“So when considering a student’s admission application, it remains appropriate for the university to consider an applicant’s character, credentials, experiences and contributions to society to determine the student’s potential and their likelihood for success in specific academic programs and their potential to support the university’s mission,” Jarvis said.

He noted that guidance regarding the court’s decision from the Department of Justice and the Department of Education — guidance from SUNY is expected soon — cited some examples of how this can be done. Among them: an applicant’s explanation of what it means to them to be the first Black violinist in their city’s youth orchestra, or an applicant’s account of overcoming prejudice when they transferred to a rural high school where they were the only student of South Asian descent.

Jarvis said many schools — he mentioned Harvard in particular — also have begun focusing on essay prompts that encourage students to reflect on the impact of race on their experiences.

The Supreme Court’s decision directly addresses only admissions; there are several admissions-related areas that it doesn’t expressly address, Jarvis noted, including scholarships and financial aid, outreach and recruitment, pipeline and pathway programs, and race-neutral strategies, such as consideration of a student’s socioeconomic status, geographic location and the particular high school they attended.

Regarding financial aid and scholarships, “historically the law has required us to align the legal analysis with the same standard that applies to admissions,” he said. When considering the use of race in making scholarship and financial aid decisions, “we need to look carefully at how that’s done,” he said.

Race can continue to be used to identify potential candidates for recruitment and outreach, and if race-neutral criteria are used for selection into pipeline and pathway programs, “preference for participants in those programs could be used in admissions decisions because the reason they got there was on a race-neutral basis,” he said.

Jarvis noted that institutions in Michigan and California — where state laws have prohibited the use of race in admissions decisions for many years — have developed numerous ways of increasing racial diversity without using racial status directly in admissions decisions.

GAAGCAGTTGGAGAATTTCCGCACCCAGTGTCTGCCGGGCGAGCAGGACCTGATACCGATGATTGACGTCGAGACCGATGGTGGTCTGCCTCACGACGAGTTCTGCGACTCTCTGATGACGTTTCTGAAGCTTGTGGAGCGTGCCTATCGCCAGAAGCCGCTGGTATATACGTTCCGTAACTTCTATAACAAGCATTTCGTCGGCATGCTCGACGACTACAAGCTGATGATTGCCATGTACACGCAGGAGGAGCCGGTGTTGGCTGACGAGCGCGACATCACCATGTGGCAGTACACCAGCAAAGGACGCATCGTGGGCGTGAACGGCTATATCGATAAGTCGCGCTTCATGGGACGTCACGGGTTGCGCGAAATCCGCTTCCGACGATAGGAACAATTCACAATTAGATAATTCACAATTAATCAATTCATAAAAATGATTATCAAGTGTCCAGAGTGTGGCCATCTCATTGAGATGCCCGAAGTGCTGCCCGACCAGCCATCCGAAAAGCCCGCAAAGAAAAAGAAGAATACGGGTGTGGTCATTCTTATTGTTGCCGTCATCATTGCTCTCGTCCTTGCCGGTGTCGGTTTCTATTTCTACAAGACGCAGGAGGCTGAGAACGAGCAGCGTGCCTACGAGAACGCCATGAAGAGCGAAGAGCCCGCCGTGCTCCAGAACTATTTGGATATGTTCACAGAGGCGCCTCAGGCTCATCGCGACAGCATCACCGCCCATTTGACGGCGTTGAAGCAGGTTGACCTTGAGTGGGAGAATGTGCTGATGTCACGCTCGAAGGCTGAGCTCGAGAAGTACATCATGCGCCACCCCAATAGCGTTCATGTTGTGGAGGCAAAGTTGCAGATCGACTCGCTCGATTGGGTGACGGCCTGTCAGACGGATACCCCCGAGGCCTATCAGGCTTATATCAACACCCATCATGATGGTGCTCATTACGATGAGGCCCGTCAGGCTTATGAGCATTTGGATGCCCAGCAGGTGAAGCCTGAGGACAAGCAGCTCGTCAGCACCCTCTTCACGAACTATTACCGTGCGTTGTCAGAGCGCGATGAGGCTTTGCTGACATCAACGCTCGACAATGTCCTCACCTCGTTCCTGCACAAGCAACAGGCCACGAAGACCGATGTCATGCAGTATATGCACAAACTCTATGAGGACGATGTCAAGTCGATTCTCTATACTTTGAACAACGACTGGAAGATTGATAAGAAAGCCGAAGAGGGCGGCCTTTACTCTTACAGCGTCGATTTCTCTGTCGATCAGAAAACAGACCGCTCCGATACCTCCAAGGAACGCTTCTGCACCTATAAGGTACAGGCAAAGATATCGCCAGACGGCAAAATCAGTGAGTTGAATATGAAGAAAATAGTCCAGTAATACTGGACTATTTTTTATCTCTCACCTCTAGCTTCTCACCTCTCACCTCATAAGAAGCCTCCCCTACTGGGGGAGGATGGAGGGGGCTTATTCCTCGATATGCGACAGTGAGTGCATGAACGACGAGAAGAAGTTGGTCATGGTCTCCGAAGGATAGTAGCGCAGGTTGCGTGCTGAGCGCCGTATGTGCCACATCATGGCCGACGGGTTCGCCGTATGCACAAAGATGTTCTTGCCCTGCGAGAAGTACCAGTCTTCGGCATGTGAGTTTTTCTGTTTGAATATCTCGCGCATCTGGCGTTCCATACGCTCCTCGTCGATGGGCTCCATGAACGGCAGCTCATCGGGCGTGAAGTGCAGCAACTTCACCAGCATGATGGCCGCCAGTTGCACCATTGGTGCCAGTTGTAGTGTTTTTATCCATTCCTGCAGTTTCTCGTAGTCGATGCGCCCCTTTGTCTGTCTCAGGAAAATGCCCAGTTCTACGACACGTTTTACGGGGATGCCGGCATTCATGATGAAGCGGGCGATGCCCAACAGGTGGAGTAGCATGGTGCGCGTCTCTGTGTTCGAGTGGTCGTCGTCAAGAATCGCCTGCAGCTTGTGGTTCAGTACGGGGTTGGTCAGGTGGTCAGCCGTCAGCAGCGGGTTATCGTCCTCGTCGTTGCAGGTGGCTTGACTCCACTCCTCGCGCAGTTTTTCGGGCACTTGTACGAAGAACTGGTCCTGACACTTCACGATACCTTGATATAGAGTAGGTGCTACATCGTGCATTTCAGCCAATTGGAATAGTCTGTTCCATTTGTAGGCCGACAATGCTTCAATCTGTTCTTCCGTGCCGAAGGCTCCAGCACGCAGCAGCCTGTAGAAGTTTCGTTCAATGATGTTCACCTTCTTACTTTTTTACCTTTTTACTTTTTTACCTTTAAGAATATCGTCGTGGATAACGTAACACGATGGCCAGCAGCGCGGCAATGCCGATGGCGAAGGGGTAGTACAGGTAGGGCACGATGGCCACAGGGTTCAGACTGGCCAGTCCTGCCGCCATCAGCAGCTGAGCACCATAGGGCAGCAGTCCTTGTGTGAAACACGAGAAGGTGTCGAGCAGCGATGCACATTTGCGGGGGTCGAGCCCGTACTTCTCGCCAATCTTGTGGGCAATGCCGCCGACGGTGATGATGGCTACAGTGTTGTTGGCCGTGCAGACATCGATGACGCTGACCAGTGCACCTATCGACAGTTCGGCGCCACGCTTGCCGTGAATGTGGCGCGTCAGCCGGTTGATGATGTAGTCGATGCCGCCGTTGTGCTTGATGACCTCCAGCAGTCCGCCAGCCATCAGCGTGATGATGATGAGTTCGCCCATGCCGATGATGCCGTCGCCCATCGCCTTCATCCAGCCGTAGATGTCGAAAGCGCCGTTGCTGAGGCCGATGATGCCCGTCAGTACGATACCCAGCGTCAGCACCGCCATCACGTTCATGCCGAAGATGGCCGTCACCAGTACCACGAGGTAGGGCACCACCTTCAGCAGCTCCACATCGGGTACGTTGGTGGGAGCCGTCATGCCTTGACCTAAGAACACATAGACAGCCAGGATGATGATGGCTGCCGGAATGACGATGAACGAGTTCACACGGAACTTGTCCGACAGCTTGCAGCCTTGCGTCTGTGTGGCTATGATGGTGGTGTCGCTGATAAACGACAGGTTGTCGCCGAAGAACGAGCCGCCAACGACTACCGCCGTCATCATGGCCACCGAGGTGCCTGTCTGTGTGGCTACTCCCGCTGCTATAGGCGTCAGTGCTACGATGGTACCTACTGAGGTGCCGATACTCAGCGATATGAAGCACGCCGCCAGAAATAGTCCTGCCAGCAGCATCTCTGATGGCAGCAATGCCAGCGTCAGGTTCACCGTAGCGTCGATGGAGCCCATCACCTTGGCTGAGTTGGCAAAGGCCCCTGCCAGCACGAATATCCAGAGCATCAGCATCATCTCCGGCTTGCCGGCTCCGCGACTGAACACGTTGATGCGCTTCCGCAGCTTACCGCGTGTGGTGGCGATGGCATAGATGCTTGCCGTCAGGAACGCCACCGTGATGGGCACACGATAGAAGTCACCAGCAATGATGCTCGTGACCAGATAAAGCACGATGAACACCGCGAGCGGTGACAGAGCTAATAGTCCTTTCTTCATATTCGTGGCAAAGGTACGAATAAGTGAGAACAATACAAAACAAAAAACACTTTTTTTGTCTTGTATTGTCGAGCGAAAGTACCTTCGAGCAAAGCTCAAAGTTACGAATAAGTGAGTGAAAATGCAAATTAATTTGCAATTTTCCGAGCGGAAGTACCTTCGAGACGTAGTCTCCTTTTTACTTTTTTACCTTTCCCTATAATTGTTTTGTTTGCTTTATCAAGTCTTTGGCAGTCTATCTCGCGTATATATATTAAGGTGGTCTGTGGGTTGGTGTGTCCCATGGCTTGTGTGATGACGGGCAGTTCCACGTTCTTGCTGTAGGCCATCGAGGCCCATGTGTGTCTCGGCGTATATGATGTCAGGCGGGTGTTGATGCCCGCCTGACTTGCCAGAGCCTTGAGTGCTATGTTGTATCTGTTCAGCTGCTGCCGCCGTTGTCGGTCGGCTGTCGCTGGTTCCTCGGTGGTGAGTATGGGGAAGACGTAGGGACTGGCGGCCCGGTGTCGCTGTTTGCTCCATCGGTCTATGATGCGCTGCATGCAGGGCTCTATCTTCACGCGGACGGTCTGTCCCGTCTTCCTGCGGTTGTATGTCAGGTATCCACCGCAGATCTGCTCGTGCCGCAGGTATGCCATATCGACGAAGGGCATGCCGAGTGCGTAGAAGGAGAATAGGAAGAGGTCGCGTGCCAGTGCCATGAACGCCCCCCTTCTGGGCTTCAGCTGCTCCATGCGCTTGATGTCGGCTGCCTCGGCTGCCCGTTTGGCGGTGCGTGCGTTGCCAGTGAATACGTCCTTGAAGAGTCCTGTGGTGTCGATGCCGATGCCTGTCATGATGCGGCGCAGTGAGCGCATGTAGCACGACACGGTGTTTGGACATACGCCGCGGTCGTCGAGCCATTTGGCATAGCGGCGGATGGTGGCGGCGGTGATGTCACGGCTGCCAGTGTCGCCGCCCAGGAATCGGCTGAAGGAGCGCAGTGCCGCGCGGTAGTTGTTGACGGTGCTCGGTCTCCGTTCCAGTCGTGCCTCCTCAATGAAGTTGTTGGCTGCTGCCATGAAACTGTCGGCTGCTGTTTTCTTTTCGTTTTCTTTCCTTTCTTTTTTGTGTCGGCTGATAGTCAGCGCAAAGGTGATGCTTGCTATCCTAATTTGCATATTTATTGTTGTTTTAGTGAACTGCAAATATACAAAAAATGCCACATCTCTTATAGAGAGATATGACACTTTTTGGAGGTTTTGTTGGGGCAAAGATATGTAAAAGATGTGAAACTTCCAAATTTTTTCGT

“We have been working with admissions and financial aid, and other administrators — both pre-decision and post-decision — on compliance with the decision in ways that allow us to continue to pursue our diversity objectives,” he said.

The meeting concluded with a presentation by Craig Abbey, vice provost for institutional analysis and planning, on the Middle States reaccreditation process.

Abbey told council members that the reaccreditation process was “an ongoing process of self-review, reflection and improvement — so, examining what we’re doing, how we’re doing it, seeing the processes that we can improve on, having better outcomes for our students and for our mission overall.”

The reaccreditation process involves a self-study, Abbey said, prepared by five teams of more than 100 individuals from around the university who have expertise on the standards the Middle States Commission on Higher Education has established, and its criteria.

Those seven standards are:

  • Mission and goals.
  • Ethics and integrity.
  • Design and delivery of the student learning experience.
  • Support of the student experience.
  • Educational effectiveness assessment.
  • Planning, resources and institutional improvement.
  • Governance, leadership and administration.

The self-study is in its final stages of preparations, Abbey said, and will be presented to the university community for comments later this month through October. The chair of the peer evaluation team from Middle States will come to UB for a preliminary visit Oct. 2 and 3, with the visit by the full evaluation team slated for March 2024.

He expects reaccreditation at the June 2024 Middle States commission meeting.